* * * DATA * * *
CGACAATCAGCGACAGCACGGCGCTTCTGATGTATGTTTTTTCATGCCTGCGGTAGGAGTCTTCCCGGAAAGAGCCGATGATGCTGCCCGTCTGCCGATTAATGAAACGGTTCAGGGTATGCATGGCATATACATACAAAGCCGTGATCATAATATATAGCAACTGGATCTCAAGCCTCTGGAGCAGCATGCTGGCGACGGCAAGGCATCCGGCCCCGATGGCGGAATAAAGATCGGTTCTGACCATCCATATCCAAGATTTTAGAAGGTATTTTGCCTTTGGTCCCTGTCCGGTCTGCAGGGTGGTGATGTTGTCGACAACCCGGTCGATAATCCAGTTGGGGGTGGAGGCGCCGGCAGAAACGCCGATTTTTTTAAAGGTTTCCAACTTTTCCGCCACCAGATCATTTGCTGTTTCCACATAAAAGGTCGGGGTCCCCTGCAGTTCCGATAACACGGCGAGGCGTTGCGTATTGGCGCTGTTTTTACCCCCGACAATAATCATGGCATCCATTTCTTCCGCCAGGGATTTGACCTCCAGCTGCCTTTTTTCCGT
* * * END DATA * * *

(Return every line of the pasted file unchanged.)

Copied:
CGACAATCAGCGACAGCACGGCGCTTCTGATGTATGTTTTTTCATGCCTGCGGTAGGAGTCTTCCCGGAAAGAGCCGATGATGCTGCCCGTCTGCCGATTAATGAAACGGTTCAGGGTATGCATGGCATATACATACAAAGCCGTGATCATAATATATAGCAACTGGATCTCAAGCCTCTGGAGCAGCATGCTGGCGACGGCAAGGCATCCGGCCCCGATGGCGGAATAAAGATCGGTTCTGACCATCCATATCCAAGATTTTAGAAGGTATTTTGCCTTTGGTCCCTGTCCGGTCTGCAGGGTGGTGATGTTGTCGACAACCCGGTCGATAATCCAGTTGGGGGTGGAGGCGCCGGCAGAAACGCCGATTTTTTTAAAGGTTTCCAACTTTTCCGCCACCAGATCATTTGCTGTTTCCACATAAAAGGTCGGGGTCCCCTGCAGTTCCGATAACACGGCGAGGCGTTGCGTATTGGCGCTGTTTTTACCCCCGACAATAATCATGGCATCCATTTCTTCCGCCAGGGATTTGACCTCCAGCTGCCTTTTTTCCGT